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11 Jan 2012 13:28
The bulletins warning of an impending assault by terrorists are rising in intensity as Kenya’s capital increases security measures in the hope of preventing what would be the first massive attack since the 1998 US embassy bombing.
The US embassy this week put out new rules prohibiting visitors from bringing electronics or laptops into the compound. Shopping malls are installing new security rules.
And a new, high-end hotel has shuttered its underground parking garage.
Al-Shabaab, Somalia’s al-Qaeda-linked militant group, has repeatedly promised to attack Kenya in retaliation for Kenyan forces moving into southern Somalia in October.
One Western diplomat said recent intelligence reports show that Al-Shabaab is trying to obtain security guard uniforms they can wear while carrying out an attack, a common tactic used by militants in Afghanistan. The diplomat spoke on condition he was not identified discussing sensitive intelligence matters.
One analyst said he is surprised large-scale attacks haven’t happened already.
“I don’t think it’s going to be grenade attacks. It’s going to be a massive truck bomb, simultaneous attacks. This is a signature of Al-Shabaab and al-Qaida,” said Rashid Abdi, a former Somalia analyst with the International Crisis Group who is setting up an independent policy forum. “I think they want to make a huge statement.”
Al-Shabaab carried out simultaneous bombings in Kampala, Uganda last year as the World Cup final played on TV. Those attacks killed 76 people. Uganda contributes troops to the African Union force that is fighting Al-Shabaab.
Last weekend Britain’s foreign office warned that terrorists may be “in the final stages of planning attacks” and Kenyan authorities said they had thwarted attempted attacks by al-Shabaab over the holidays. A new al-Shabaab video posted last week shows a militant named Ahmad Iman Ali urging Muslims in Kenya to wage jihad.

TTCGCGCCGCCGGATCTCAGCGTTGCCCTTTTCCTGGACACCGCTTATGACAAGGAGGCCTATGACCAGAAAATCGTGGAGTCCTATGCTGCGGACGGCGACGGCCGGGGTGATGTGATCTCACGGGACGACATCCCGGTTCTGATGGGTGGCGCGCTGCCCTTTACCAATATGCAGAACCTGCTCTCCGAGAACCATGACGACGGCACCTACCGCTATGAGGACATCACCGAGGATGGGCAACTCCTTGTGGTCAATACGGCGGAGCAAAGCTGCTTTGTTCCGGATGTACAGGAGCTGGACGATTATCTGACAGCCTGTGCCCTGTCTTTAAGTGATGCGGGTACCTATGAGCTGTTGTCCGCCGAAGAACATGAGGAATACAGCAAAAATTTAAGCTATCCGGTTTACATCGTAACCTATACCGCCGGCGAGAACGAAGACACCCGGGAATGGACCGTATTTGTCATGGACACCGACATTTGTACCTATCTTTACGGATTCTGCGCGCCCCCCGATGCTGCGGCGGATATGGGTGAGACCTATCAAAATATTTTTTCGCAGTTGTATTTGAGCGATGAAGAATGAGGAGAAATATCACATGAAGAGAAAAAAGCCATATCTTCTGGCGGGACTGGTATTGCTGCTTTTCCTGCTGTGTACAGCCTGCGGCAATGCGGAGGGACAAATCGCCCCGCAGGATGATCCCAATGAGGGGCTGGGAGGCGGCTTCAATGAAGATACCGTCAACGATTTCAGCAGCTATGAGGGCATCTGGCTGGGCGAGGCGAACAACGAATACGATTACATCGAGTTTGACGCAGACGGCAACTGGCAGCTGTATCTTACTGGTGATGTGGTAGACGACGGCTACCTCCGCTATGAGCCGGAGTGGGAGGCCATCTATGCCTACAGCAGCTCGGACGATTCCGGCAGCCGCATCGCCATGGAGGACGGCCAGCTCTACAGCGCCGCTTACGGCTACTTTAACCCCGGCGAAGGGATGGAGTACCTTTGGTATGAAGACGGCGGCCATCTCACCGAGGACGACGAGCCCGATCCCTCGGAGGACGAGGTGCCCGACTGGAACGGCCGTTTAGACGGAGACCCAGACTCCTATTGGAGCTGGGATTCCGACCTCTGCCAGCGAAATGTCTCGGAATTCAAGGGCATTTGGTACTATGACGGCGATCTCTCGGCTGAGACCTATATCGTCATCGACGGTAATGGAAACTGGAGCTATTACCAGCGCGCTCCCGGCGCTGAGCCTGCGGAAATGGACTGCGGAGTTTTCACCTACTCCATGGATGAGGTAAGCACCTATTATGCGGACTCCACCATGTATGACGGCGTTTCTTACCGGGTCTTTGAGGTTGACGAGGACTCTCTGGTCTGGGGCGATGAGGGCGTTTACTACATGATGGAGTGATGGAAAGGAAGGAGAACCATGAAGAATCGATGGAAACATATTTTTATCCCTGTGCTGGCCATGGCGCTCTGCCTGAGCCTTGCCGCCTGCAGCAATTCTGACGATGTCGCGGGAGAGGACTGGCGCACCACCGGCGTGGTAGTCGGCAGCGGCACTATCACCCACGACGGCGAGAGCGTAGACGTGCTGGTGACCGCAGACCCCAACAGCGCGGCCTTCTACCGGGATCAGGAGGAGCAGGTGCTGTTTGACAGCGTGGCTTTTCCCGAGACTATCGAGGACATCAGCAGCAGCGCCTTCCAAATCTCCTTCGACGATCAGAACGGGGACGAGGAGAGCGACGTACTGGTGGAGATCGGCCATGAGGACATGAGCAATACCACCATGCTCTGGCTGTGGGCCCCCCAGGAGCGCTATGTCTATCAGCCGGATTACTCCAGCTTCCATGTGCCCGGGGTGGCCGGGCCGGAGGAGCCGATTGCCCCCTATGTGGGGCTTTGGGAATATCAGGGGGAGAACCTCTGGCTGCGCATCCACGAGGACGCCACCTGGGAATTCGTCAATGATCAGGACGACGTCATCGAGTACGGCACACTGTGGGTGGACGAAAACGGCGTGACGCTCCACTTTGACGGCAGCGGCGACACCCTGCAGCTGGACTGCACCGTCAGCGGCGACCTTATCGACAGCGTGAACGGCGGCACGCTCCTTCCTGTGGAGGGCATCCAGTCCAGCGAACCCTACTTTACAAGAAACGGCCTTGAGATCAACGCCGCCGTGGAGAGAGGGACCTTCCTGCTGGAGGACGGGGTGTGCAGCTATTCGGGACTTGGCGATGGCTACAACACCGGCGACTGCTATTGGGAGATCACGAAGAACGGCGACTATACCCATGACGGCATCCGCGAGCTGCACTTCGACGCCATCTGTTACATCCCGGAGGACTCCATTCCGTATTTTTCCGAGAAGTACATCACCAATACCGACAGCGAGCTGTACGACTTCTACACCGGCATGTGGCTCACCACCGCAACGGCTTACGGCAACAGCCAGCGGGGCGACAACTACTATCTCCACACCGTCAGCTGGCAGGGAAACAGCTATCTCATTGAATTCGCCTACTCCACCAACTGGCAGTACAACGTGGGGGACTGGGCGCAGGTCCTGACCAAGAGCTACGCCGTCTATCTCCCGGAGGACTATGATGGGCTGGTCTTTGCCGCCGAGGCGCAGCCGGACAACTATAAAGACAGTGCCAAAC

The US embassy this week set its new security rules. Guards have been issued new instructions to “stop and diligently screen” all vehicles with diplomatic plates on them, according to a security directive.
In 1998, a truck bomb that was parked outside the US embassy in downtown Nairobi killed more than 200 people. A simultaneous explosion detonated in Tanzania’s capital. In total 224 people died, mostly Kenyans, but also including 12 Americans.
On Tuesday a text message circulated widely in Nairobi saying that the UN had issued a bomb threat alert for Tuesday night. Kenyan police held a news conference to deny that the text message was real. Police spokesperson Eric Kiraithe said police are monitoring dozens people in Kenya who have been in contact with al-Shabaab, and “10 among them are considered lethal”.
Kiraithe also said there has been a spike of Westerners who sympathise with al-Shabaab flying into Kenya with the intention crossing over to Somalia to fight for the group. In the last two weeks seven people from Western countries, including the US and UK, have been arrested and deported after trying to make contact with al-Shabaab, he said.
A former US army soldier was arraigned Monday on charges related to trying to join al-Shabaab.
Kiraithe said Kenya has done its best to secure itself against terrorism and that no country in the world can claim to be completely secure against a terror attack.
Beefing up presence
But the atmosphere is still tense. Police are working double shifts in order to beef up their presence on Nairobi’s streets, said one senior police officer who requested anonymity because he is not allowed to speak with media.
Abdi said he is puzzled that al-Shabaab had not yet carried out an attack. That could be because its command corps has been degraded by fighting, or because the group is having second thoughts.
“al-Shabaab probably recognises that Kenya is important logistically,” he said. “It uses it as a conduit for funneling funds in and out of Somalia. It is a safe haven in many ways.”
The US embassy reissued its security warning for US citizens in Kenya late on Monday. The warning says it has received information of potential threats directed at prominent Kenyan locations where foreigners congregate, such as malls and nightclubs.
One business person at a shop selling high-end animal carvings said on Tuesday he was discounting his goods because tourist numbers are down, in part because of the rash of security warnings. He said he did not fear a terror attack despite the fact his business was adjacent to Nairobi’s Hilton Hotel, though he did refuse to give his name because he did not want to be confronted by security authorities.
Abdi said he believes Kenyans are much more vigilant than in the past.
“But all of this is new for Kenyans,” he said. “I don’t think the reality has probably sunk in, the threat that this country faces and what could happen if al-Shabaab attacks.”—Sapa-AP
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